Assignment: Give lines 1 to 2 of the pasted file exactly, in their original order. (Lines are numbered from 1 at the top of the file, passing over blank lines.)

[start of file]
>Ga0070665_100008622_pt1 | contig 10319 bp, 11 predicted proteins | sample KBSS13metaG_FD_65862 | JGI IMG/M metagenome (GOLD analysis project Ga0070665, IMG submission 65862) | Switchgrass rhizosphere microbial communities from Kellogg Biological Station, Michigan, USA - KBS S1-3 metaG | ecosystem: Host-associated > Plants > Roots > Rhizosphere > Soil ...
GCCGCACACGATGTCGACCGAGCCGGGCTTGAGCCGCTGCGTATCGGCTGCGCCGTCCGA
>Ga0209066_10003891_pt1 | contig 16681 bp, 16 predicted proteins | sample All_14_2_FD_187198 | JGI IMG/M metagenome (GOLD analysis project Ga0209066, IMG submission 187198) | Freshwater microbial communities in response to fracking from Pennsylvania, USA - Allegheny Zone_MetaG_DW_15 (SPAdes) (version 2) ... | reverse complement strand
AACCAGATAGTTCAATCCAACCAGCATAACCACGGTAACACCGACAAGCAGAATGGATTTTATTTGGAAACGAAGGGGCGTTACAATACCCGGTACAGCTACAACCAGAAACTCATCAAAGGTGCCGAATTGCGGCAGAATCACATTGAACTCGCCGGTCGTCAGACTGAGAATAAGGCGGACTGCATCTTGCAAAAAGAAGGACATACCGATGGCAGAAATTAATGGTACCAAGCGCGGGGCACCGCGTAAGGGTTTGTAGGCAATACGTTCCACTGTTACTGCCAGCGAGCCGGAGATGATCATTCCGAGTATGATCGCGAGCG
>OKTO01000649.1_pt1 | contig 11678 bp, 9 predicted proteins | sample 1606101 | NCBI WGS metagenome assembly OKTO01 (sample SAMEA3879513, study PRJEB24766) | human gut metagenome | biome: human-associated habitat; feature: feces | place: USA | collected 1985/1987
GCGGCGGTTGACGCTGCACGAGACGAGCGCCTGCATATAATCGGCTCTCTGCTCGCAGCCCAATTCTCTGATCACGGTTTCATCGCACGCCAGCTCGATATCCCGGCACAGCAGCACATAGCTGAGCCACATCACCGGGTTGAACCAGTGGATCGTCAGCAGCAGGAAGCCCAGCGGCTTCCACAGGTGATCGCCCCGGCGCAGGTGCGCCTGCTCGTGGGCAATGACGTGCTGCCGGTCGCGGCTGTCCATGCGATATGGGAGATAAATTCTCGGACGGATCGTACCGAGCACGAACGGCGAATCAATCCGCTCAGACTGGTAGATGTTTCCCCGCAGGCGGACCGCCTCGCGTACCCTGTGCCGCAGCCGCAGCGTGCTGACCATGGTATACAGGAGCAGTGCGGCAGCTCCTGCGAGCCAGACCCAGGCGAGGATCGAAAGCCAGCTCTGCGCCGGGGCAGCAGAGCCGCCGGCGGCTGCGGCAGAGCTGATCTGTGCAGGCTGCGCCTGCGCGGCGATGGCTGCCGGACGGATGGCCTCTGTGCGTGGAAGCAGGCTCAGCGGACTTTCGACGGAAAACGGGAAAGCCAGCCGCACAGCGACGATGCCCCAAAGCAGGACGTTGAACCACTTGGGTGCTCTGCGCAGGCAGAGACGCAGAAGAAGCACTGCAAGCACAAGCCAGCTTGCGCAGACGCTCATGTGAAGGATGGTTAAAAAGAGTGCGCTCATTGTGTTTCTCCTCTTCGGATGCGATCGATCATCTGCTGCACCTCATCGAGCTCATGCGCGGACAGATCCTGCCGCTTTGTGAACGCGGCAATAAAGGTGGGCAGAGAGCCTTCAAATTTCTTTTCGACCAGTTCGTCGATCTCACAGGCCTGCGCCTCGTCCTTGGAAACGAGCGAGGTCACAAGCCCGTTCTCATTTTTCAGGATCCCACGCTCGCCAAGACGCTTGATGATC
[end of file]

>Ga0070665_100008622_pt1 | contig 10319 bp, 11 predicted proteins | sample KBSS13metaG_FD_65862 | JGI IMG/M metagenome (GOLD analysis project Ga0070665, IMG submission 65862) | Switchgrass rhizosphere microbial communities from Kellogg Biological Station, Michigan, USA - KBS S1-3 metaG | ecosystem: Host-associated > Plants > Roots > Rhizosphere > Soil ...
GCCGCACACGATGTCGACCGAGCCGGGCTTGAGCCGCTGCGTATCGGCTGCGCCGTCCGA